Turkey Alternatives Are More Common On Thanksgiving Than Most Know
An Age-Old Battle
If gratitude is the star on Thanksgiving, is what we feast on really all that important? If you ask me, my answer is a firm "no."
It's only been a few years since I learned of others who felt the same as me. As it turns out, we're not the rare birds many of us thought we were. Contesting turkey at Thanksgiving is a dilemma as old as the holiday itself.
Some estimates show that 88% of Americans eat turkey on Thanksgiving and the native bird has come to symbolize long-held American culinary tradition. Yet Norman Rockwell’s vision of a peaceful Thanksgiving dinner with the turkey at its center is more myth than fact. Americans have long clashed and battled about the turkey dinner as vegetarians and carnivores fought to instate their own menus. —Adrienne Bitar, Time Magazine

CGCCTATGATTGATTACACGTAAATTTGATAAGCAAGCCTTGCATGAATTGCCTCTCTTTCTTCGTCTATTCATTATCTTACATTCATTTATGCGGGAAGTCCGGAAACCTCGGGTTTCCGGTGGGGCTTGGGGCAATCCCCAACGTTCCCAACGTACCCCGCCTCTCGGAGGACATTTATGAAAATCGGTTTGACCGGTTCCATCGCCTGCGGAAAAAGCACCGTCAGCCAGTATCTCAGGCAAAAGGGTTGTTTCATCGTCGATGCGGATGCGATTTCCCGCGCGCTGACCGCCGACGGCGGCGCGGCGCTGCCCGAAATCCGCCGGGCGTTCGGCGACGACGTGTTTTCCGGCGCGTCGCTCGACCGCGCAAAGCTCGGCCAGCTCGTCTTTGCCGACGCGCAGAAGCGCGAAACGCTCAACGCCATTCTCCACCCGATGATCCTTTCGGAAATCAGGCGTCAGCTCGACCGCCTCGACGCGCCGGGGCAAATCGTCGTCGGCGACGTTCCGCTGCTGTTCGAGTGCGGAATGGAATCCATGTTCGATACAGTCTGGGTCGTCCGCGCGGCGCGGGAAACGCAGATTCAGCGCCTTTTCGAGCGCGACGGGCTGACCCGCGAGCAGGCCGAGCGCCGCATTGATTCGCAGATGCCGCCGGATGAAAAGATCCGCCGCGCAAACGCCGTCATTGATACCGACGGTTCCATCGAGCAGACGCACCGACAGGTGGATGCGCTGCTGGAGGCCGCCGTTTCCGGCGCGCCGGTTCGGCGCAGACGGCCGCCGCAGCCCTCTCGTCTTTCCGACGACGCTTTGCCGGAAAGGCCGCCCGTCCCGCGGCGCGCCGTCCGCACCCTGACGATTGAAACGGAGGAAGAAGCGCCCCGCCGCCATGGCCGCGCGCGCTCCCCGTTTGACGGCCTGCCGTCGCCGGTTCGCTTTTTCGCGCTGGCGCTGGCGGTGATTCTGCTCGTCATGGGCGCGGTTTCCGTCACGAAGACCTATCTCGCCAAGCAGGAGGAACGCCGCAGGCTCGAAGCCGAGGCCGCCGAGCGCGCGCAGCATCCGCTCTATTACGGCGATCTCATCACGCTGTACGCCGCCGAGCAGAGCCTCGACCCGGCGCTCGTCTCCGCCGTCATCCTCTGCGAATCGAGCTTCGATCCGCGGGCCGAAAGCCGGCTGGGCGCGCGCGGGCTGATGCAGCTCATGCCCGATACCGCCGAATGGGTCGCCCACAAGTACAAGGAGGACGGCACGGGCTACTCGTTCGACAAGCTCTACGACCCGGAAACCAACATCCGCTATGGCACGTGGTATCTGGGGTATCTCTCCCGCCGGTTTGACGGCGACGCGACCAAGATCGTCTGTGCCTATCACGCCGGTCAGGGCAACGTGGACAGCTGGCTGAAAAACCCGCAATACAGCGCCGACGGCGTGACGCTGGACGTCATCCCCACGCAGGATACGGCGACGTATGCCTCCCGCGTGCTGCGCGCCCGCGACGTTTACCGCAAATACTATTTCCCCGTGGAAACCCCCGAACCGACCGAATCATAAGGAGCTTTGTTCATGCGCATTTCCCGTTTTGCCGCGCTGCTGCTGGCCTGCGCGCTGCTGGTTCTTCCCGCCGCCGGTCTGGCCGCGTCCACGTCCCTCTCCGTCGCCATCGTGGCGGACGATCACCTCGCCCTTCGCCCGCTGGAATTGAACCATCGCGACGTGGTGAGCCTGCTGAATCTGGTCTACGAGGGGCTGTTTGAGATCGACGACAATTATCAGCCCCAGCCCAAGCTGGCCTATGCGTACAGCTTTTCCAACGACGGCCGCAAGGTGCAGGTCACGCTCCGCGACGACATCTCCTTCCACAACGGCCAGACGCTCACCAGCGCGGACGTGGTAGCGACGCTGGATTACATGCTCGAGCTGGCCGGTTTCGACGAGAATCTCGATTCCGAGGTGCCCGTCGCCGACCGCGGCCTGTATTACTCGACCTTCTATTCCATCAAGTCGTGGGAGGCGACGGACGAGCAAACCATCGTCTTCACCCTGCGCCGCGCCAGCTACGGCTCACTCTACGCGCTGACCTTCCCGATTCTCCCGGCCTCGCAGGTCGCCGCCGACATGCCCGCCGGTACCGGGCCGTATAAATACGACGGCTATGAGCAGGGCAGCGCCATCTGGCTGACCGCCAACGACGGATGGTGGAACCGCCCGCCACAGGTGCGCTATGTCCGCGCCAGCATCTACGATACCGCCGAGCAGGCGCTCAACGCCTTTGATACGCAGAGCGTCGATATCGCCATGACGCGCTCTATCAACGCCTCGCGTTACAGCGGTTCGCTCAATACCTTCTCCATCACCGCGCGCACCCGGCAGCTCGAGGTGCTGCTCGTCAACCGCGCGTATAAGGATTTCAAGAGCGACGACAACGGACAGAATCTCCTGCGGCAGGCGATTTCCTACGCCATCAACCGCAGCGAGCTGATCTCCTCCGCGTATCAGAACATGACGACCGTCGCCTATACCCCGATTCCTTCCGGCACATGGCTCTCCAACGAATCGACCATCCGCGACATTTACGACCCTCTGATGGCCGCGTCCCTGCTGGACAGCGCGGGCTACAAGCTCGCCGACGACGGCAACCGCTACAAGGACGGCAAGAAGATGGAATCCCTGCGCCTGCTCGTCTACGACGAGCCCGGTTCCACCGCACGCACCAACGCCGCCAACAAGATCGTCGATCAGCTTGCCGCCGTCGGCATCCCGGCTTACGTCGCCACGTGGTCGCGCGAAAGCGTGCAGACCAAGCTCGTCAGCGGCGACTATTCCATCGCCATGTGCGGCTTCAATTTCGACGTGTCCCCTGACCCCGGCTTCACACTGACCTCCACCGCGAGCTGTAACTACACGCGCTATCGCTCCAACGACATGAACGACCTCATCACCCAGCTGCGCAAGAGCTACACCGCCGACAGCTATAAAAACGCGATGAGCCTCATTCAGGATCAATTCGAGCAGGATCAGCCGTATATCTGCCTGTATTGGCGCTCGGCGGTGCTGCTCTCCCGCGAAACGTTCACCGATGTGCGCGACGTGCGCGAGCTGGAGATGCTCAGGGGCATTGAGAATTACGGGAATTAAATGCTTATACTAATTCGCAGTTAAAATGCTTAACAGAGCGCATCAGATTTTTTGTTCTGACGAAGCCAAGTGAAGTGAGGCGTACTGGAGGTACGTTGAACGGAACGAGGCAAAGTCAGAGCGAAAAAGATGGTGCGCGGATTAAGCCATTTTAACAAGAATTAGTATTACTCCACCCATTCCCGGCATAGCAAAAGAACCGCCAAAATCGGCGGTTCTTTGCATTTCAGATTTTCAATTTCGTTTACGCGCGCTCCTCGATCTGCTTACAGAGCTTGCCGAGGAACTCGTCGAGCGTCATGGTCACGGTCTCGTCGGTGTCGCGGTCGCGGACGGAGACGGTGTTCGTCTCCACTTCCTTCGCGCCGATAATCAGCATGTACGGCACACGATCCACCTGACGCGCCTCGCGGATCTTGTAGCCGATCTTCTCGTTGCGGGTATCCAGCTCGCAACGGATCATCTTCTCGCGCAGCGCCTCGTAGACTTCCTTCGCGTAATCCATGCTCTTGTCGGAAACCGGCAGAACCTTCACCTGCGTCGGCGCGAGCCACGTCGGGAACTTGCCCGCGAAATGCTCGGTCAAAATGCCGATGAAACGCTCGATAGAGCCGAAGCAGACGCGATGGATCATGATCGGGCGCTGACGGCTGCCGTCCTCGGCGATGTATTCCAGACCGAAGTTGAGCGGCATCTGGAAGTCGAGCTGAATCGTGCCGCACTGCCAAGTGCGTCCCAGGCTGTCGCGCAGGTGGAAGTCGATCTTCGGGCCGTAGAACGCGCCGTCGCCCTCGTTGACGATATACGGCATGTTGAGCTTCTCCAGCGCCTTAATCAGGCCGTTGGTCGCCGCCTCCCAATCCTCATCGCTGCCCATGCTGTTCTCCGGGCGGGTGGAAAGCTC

Hungry, 12-percenters? Help yourself to a slice of validation served on a silver platter. At 12 percent strong, we're well on our way to normalizing Thanksgiving "countercuisine."
We've eaten dry, tasteless white turkey meat for the last time. Gone are the Thanksgivings where we settle for mediocre dark meat when we'd rather have a juicy ribeye or a gorgeous smoked brisket.
Turkey-haters, we're taking back Thanksgiving. Let this be the year we proudly proclaim our disdain for the gamebird. From our turkey-free table to yours, Happy Thanksgiving to Idaho's countercuisiners.